The Department of English

Manuscripts in UVic Special Collections

The Medieval Book Historian as Archeologist with manuscripts from UVic Special Collections

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Our graduate program

Kevin Tunnicliffe

Receiving the 2014 Andy Farquharson Teaching Excellence Award.

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Our undergraduate program

Meet our awesome undergraduate students.

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This Spring in English 366C A02 with Dr. van Oort

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Meet our amazing alumni

Baba Brinkman, English graduate and star rapper.

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From classrooms to real life

From Canucks to Polar Bears: The life and times of Humanities' Alumnus of the Year, Lucas Ackroyd.

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English at UVic

Lord Polonius:  What do you read, my lord?
Hamlet:  Words, words, words.
Lord Polonius:  What is the matter, my lord?
Hamlet:  Between who?
Lord Polonius:  I mean, the matter that you read, my lord.
                                           ― William Shakespeare, Hamlet

Don't let Hamlet mess with you. The "matter," of course, is Literature.

Literature captures us and urges us to reflect upon our relation to the world, to our culture, and to ourselves. In stories, poems, and plays; in epics, romances, and sacred texts; in films, graphic novels, and even video games: we represent who we are through imagination and language. We are, after all, Homo loquens: the creature that uses language in a very special way.

The English Department at UVic proudly offers a wide range of both traditional and cutting-edge courses that tackle literature from a variety of perspectives, with the purpose of feeding your imagination, challenging your intellect, and offering the pleasures of reading.
At the same time, our English courses, whether in literature or Professional Communication, develop your ability to write well, to analyze texts effectively, and to create your own effective texts. These courses will also prepare for you for reading and writing in contexts beyond the classroom and university, wherever clear, competent communication is valued. We are also very strong in Digital Humanities, offering a number of exciting graduate and undergraduate courses that bring together literary and digital studies.



Check out our first-year literature courses.

UVic English

What is American literature all about? Find out this spring in ENGL 203 with Dr. Douglas. Study the works of Poe, Toni Morrison, Melville, Faulkner, and more. Spots are still available!
Meet Kate VanGiesen! Kate is a fifth year professional writing student whose blog recently received international attention.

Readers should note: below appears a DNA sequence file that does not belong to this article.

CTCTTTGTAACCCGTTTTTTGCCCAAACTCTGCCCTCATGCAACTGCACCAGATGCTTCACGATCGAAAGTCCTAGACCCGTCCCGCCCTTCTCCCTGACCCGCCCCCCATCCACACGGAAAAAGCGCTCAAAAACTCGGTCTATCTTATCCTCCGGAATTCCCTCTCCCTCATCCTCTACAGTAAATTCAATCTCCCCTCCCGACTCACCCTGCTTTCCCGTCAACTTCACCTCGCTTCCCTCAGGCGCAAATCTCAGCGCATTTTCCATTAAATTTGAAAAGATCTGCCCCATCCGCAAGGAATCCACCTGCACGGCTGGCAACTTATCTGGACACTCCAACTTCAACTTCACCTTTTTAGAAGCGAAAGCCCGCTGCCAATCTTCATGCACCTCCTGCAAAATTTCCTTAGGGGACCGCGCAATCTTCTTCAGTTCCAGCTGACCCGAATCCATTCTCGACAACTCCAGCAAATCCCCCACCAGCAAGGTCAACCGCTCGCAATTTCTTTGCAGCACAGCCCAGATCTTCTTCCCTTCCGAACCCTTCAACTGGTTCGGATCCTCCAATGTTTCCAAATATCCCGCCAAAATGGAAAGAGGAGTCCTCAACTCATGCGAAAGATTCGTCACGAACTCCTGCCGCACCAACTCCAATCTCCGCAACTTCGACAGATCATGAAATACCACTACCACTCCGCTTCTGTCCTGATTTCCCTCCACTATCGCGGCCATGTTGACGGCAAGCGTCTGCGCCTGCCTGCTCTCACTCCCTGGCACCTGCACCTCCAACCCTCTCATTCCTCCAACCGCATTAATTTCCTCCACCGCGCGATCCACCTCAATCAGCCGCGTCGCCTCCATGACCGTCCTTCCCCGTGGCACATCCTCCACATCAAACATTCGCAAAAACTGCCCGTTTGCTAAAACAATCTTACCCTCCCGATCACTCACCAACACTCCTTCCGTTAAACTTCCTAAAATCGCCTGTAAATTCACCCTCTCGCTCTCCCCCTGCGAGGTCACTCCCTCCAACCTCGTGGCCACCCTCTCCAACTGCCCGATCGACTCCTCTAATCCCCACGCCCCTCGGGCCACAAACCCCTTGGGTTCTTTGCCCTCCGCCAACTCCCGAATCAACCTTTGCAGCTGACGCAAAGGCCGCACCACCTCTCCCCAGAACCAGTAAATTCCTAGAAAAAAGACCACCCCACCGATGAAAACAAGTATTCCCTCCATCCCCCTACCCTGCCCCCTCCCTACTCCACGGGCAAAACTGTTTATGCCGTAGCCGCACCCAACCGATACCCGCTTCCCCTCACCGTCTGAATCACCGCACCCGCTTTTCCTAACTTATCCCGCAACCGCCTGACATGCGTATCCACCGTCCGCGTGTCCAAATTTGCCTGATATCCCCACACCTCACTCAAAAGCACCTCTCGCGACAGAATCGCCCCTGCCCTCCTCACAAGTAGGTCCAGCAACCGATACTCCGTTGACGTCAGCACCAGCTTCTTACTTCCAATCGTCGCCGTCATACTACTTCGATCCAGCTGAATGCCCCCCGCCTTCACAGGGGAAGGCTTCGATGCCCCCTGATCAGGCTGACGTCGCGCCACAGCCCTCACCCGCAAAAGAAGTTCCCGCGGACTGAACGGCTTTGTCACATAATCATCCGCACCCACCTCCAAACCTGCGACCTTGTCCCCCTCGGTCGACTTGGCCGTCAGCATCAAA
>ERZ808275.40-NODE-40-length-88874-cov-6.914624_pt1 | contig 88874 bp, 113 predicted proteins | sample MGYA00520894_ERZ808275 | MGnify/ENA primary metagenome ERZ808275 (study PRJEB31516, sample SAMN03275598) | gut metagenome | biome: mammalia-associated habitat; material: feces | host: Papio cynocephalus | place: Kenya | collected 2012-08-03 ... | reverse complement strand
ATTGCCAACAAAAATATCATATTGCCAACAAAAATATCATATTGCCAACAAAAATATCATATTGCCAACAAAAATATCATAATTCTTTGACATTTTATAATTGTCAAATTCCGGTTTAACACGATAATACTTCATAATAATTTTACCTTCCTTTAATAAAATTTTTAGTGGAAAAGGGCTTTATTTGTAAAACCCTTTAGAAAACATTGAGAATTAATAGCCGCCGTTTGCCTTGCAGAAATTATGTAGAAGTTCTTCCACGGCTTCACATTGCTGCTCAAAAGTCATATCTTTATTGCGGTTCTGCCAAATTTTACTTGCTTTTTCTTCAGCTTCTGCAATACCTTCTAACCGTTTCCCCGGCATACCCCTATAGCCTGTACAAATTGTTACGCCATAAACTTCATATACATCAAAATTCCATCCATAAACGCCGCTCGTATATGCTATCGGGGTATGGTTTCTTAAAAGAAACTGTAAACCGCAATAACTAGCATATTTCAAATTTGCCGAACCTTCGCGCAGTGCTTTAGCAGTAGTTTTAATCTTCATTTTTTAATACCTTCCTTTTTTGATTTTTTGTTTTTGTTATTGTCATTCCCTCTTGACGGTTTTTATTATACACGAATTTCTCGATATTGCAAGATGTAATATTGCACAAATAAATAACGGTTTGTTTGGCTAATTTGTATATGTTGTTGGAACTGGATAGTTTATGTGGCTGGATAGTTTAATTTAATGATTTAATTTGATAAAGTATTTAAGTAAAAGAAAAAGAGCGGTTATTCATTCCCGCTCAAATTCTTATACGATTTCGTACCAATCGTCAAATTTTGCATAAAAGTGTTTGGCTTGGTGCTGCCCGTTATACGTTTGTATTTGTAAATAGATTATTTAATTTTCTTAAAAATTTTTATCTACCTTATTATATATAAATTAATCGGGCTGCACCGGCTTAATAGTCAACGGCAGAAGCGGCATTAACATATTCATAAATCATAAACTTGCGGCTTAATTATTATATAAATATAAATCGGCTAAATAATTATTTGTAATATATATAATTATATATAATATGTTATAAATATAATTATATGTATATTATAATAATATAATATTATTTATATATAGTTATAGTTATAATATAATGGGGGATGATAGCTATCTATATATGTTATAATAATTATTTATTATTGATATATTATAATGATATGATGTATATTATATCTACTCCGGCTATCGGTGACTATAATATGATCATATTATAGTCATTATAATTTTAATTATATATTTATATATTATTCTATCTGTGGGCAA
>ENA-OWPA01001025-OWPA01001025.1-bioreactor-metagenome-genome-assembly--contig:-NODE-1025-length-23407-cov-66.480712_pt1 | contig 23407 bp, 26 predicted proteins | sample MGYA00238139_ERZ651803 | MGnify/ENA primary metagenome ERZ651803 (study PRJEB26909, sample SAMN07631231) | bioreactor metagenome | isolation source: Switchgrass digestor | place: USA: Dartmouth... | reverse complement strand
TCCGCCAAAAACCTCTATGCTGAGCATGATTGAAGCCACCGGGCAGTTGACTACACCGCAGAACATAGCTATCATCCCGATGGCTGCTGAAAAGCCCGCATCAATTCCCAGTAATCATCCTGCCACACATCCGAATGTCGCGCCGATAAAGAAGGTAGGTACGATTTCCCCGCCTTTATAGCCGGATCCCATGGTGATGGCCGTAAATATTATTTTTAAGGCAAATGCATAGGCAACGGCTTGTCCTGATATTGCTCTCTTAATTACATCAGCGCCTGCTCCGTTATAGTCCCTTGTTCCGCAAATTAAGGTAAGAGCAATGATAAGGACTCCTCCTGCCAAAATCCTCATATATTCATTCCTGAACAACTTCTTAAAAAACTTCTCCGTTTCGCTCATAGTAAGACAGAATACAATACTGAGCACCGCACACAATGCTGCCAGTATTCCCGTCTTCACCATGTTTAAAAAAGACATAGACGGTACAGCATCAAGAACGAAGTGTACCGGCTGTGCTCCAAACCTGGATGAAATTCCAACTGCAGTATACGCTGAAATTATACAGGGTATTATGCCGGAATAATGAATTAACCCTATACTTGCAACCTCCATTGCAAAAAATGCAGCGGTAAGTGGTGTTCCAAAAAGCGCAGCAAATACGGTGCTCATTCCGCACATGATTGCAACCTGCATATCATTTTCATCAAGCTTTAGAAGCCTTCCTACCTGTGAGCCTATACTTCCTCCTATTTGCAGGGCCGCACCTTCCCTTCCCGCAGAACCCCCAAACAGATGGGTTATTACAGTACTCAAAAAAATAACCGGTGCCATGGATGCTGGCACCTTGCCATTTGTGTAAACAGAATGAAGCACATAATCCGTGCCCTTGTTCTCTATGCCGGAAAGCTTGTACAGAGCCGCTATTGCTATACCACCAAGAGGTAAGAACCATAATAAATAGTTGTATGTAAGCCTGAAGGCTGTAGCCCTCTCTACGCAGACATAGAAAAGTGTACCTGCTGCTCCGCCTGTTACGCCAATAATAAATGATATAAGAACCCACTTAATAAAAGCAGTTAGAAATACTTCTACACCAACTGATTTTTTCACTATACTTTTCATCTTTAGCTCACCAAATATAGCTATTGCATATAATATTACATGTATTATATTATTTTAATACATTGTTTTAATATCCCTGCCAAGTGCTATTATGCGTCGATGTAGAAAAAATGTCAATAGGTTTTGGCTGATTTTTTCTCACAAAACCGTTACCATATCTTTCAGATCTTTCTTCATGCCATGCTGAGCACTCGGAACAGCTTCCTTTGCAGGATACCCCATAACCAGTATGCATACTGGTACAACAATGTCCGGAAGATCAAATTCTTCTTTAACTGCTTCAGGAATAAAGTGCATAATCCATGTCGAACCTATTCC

Kate’s blog, “Exercise Creativity”, began as part of ENGL 407, last spring. “The goal of my blog was to write about creativity and how busy people can still be creative.” Kate continued blogging and this fall her work caught the eye of NYT best-selling author Frank Schaeffer who plans to feature her post “The Power of Art” in his next book, and online. 
In her blog, Kate explores what it means to be creative,  how creativity fits into the workplace, and how creativity has informed her life and work. “To me, creativity is what you do in your spare time, work that is organic, and comes directly from you.”
The world is your oyster (if you're an English Major). Declare today!
Our Professor of the Week is Christopher Douglas! He’s a scholar of contemporary American fiction, religion, and multiculturalism. His next book, “If God Meant to Interfere: American Literature and Rise of the Christian Right”, will explore the relationship between literature, Christianity, and politics in modern day America. “Literature helps us answer Tolstoy’s big question: Who are we and how should we live?” says Chris. He sees literature as “equipment for living.” Chris will be teaching ENGL 203: American Literature, in Spring 2016. “Join us in 203 and learn about the character of Canada’s biggest neighbour.
A unanimous vote by the English Students' Association Executive Team. Big things are coming! The next meeting is Nov. 20, at 1:30 in CLE C344. Come out and get involved.
Our Professor of the Week, Dr. Richard van Oort, specializes in Shakespeare and anthropological approaches to literature. The University of California alum sees Shakespeare as the thinking person’s Game of Thrones. “Shakespeare is like really good coffee: once you acquire the taste, everything else tastes like dishwater.” Sign up for his spring class, ENGL 366C, to learn more about the comedies of the immortal bard.

When he’s not marking papers, Richard plays for the UVic Cricket Club. His book “Shakespeare’s Big Men: Tragedy and the Problem of Resentment” is coming out June 2016.

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